The 'why' and 'how'…
There are many reasons why shareholders choose to 'sell up'. For a corporate group, a business may no longer be core to its strategy. For individual shareholders, the reason may be retirement or a desire to realise a capital return from their years of hard work. For private equity, the route to exit will have been at the heart of the fund's initial decision to invest – it will, after all, only realise its investment on a successful exit.
As with acquisitions, disposals come in many shapes and sizes. Passing on ownership to another corporate (a 'trade sale'), to the next generation of the family, to management (whether or not backed by private equity) or by one private equity house to another such provider (a 'secondary buy-out') – are all common routes to exit.
Shareholders may exit on 'day 1' – this is generally the case in a trade sale. However, partial exits – where the owner retains a stake in the business or where the price is deferred over a period of time – are increasingly common in the current climate. This is particularly the case where there is a lack of bank finance available to the buyer and where the business isn't appropriate for a trade sale or private equity investment.
We would like to sell our business – how can we make sure that everything is in order in case the opportunity does arise?
Selling your business involves more than just a financial transaction. The buyer will want to be confident that your business is sound before proceeding, and this is usually based on documents that carefully record how you have been running the business.
Take a look at our guide: "Planning for Exit", which sets out some areas you should consider when thinking about selling. We can undertake a corporate audit of your company and make sure that everything is in order, well before the buyer undertakes any due diligence. Spending a bit of time 'putting your house in order' and tidying up loose ends at the outset means that you will keep control of the ultimate sale process, avoid unnecessary conflict and reduce the risk of claims arising post-completion.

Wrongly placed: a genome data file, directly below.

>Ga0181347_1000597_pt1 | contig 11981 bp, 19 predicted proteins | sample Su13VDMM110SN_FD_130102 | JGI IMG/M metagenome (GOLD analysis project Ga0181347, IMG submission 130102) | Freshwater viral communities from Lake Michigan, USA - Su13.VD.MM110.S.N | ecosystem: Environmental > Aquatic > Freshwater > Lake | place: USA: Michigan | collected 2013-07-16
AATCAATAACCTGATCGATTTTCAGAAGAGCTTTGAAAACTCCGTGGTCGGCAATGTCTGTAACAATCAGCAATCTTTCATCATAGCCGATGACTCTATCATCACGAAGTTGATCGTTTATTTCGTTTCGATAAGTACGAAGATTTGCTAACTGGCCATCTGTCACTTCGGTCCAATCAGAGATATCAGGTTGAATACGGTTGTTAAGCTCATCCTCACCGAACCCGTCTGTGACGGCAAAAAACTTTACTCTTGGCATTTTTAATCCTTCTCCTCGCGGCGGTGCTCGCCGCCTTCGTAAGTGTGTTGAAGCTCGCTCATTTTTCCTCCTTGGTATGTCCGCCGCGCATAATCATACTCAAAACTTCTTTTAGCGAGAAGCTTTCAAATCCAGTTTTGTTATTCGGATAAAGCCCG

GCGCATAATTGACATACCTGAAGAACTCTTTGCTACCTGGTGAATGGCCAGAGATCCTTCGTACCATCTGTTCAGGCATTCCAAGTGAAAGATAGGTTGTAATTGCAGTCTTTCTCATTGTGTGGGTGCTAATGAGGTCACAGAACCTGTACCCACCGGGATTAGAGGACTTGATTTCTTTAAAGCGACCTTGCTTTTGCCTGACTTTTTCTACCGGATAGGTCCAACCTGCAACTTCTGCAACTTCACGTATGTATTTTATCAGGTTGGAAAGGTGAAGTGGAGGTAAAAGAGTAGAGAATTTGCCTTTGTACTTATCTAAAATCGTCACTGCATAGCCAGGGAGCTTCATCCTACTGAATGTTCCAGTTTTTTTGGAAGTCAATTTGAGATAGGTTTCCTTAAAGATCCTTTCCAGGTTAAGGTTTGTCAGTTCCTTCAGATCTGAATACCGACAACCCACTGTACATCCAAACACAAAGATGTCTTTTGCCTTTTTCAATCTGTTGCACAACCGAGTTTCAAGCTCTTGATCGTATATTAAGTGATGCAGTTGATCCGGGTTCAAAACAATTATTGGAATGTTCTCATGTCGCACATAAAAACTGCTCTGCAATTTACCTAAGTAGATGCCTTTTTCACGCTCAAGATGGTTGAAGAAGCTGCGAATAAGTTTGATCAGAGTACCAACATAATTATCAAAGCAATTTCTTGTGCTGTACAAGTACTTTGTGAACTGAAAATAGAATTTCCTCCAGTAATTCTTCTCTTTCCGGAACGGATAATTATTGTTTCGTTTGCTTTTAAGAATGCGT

But it is not too late even if you have already started the sales process. We can work quickly to help you put things in order. However, don’t delay – the earlier that we can get started the better.
What role does the lawyer play when advising a seller on an M&A deal?
In the early stages of a transaction, we will typically advise on deal structure and the negotiation of heads of terms, confidentiality agreements and exclusivity arrangements.
However, the lion's share of our time will be spent negotiating the principal transaction documents, and in particular the sale and purchase agreement, on behalf of the seller. This agreement does a number of things; however, its principal purpose is to allocate risk between the parties.
For example, a buyer will normally calculate the purchase price on the assumption that the target company or business is "clean". Whether the disposal is one of assets or shares, the buyer is likely to seek extensive protections as to the assets and liabilities of the company/business through the sale agreement. This is because the general law provides very little protection to a buyer. Accordingly the buyer's main form of redress has to be a contractual one.
Our role is to ensure that the seller's liability is limited where at all possible, that the protections sought by the buyer are appropriate to the size and nature of the deal and that where a warranty is not in fact true, appropriate disclosures are made and other contractual limitations included so as to limit the seller's future liability.
What is 'disclosure'?
In the context of an M&A transaction, this is the process by which a seller makes various disclosures (both general and specific) against the warranties set out in the sale agreement. The disclosure exercise is crucial to a seller – if a seller doesn't disclose a relevant matter (for example, a product liability claim, or the termination of a key contract) then he/it risks being sued by the buyer for breach of warranty.
A key part of our role, when acting for a seller, is to manage the disclosure exercise and help the seller bring together the necessary documentation and information to ensure that the disclosures are effective. In order to make this process as smooth as possible, we offer an electronic data room facility so that the documentation can be scanned and placed on the data room and viewed by the buyer remotely.
Alongside this, we will negotiate the scope of the warranty schedule itself (this often runs to at least half of the sale agreement) and also the contractual limitations of liability.